The Political Economy of Stalinism: Evidence from the Soviet Secret Archives

The Political Economy of Stalinism: Evidence from the Soviet Secret Archives

The Political Economy of Stalinism: Evidence from the Soviet Secret Archives

The Political Economy of Stalinism: Evidence from the Soviet Secret Archives

Synopsis

Using formerly secret Soviet state and Communist Party archives to describe the Soviet administrative command system, this study concludes that the system failed not because of Stalin and later leaders, but because of the economic system. It pinpoints the reasons for failure such as poor planning, unreliable supplies, preferential treatment of indigenous enterprises as well as the basic principal-agent conflict between planners and producers, which created a sixty-year reform stalemate. Although the command system was the most significant human experiment of the twentieth century, its basic contradictions and inherent flaws would re-surface if it were to be repeated.

Excerpt

The collapse of the Soviet Union in December of 1991, in some sense, also signaled the end of scholarly study of the Soviet administrative-command economy by economists. As a long-term student of this economy, I was acutely aware that our lack of knowledge about this economy remained considerable. This ignorance was not due to the lack of acumen or effort but to the veil of secrecy that had been erected by Soviet leaders around this system. As Mikhail Gorbachev began his policy of Glasnost in the mid-1980s, the barriers of secrecy began to fall, but the scholarly community had by then turned its attention to more pressing agendas, such as the Soviet system in collapse and then the fundamental issue of its transition. Specialists on the Soviet economy turned primarily to transition as did numerous newcomers to the field, attracted by the challenge of transitioning a planned socialist economy into something resembling a market economy. Few continued to study the fundamental nature of the Soviet administrative-command economy either due to the conviction that we already knew all we needed to know or the belief that there were better uses of our time.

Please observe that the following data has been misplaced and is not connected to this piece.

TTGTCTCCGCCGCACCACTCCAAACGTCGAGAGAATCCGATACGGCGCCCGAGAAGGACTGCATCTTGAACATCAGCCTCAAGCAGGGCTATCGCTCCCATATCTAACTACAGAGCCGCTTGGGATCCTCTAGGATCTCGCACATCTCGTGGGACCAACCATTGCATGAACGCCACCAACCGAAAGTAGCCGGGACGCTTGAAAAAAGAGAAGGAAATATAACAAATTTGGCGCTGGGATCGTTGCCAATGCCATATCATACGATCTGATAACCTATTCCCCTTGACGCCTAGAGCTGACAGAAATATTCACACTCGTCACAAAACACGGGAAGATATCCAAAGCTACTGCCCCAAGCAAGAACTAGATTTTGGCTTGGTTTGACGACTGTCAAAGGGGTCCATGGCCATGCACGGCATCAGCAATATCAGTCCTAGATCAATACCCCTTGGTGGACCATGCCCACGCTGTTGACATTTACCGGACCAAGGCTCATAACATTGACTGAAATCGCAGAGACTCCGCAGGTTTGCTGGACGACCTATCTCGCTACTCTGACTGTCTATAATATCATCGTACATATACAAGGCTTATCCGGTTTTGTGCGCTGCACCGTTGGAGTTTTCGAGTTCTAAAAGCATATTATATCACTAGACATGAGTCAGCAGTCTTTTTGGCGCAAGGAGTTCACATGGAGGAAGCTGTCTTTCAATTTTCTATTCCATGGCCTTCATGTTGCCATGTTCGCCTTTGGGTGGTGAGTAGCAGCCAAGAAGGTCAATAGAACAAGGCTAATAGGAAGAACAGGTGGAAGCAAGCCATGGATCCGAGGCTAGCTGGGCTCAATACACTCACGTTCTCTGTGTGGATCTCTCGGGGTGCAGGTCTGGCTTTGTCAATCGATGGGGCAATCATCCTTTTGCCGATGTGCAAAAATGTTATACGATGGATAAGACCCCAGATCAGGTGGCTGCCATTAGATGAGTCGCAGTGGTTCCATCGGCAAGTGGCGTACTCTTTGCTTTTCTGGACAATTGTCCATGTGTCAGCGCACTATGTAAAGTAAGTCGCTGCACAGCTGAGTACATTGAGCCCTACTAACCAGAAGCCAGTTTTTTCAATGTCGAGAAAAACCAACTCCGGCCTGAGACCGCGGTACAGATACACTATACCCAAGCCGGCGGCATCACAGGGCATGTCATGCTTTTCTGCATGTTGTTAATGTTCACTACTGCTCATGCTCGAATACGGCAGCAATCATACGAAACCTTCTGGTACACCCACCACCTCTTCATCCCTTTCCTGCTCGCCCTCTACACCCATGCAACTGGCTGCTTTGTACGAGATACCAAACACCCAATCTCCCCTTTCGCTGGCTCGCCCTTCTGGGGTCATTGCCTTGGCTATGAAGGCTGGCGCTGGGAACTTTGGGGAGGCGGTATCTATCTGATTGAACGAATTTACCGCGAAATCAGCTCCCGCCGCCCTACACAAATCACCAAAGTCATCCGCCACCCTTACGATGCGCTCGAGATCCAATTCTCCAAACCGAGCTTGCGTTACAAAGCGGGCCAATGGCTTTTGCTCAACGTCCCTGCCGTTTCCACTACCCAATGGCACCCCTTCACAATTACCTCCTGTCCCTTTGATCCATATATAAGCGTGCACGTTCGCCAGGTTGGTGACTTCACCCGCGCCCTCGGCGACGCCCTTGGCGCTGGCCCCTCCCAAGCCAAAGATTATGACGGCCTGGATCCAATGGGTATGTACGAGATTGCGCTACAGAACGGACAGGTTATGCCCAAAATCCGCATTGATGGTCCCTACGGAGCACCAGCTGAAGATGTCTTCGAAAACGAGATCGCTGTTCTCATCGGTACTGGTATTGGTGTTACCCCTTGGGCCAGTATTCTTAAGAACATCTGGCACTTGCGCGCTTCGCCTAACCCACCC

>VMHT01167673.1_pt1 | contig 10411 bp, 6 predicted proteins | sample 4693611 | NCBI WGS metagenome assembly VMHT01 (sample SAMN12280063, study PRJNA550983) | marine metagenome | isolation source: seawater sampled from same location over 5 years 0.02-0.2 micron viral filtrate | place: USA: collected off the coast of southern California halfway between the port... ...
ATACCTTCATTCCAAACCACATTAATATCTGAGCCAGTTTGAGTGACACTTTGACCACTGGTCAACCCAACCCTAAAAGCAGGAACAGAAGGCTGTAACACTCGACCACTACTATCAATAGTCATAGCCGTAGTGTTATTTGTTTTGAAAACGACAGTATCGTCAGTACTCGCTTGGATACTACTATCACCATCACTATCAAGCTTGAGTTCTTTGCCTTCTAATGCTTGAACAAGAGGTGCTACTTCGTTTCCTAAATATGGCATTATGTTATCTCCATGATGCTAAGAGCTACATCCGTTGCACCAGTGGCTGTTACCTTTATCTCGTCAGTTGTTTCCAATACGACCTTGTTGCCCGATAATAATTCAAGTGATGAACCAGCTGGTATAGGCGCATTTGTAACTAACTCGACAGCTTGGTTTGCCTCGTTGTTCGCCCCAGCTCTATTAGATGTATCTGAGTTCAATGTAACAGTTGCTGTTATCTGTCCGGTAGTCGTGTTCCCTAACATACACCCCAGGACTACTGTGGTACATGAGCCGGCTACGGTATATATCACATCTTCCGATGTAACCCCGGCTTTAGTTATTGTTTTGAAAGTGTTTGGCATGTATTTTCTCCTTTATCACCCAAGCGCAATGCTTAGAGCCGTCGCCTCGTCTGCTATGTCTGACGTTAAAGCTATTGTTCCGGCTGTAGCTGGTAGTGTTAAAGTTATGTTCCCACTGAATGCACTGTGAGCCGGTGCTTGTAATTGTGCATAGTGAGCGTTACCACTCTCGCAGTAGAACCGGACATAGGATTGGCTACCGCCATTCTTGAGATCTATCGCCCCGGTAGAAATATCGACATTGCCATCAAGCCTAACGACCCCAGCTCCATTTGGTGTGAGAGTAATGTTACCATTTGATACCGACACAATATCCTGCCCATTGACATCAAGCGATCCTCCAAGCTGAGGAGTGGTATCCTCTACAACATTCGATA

This book studies the creation of the Soviet administrative-command economy in the 1930s. I have written it for three reasons: First, only now is it possible to study the Soviet economic system without the barrier of secrecy. the Soviet State and Party Archives were opened to scholars in the early 1990s, and it is now possible to study the Soviet economy using the very records that its administrators used many years earlier. Moreover, we can read the candid memoirs of actual participants that can now be published with few restrictions or interview those persons who managed the system prior to its demise. Second, I regard the Soviet Union's . . .

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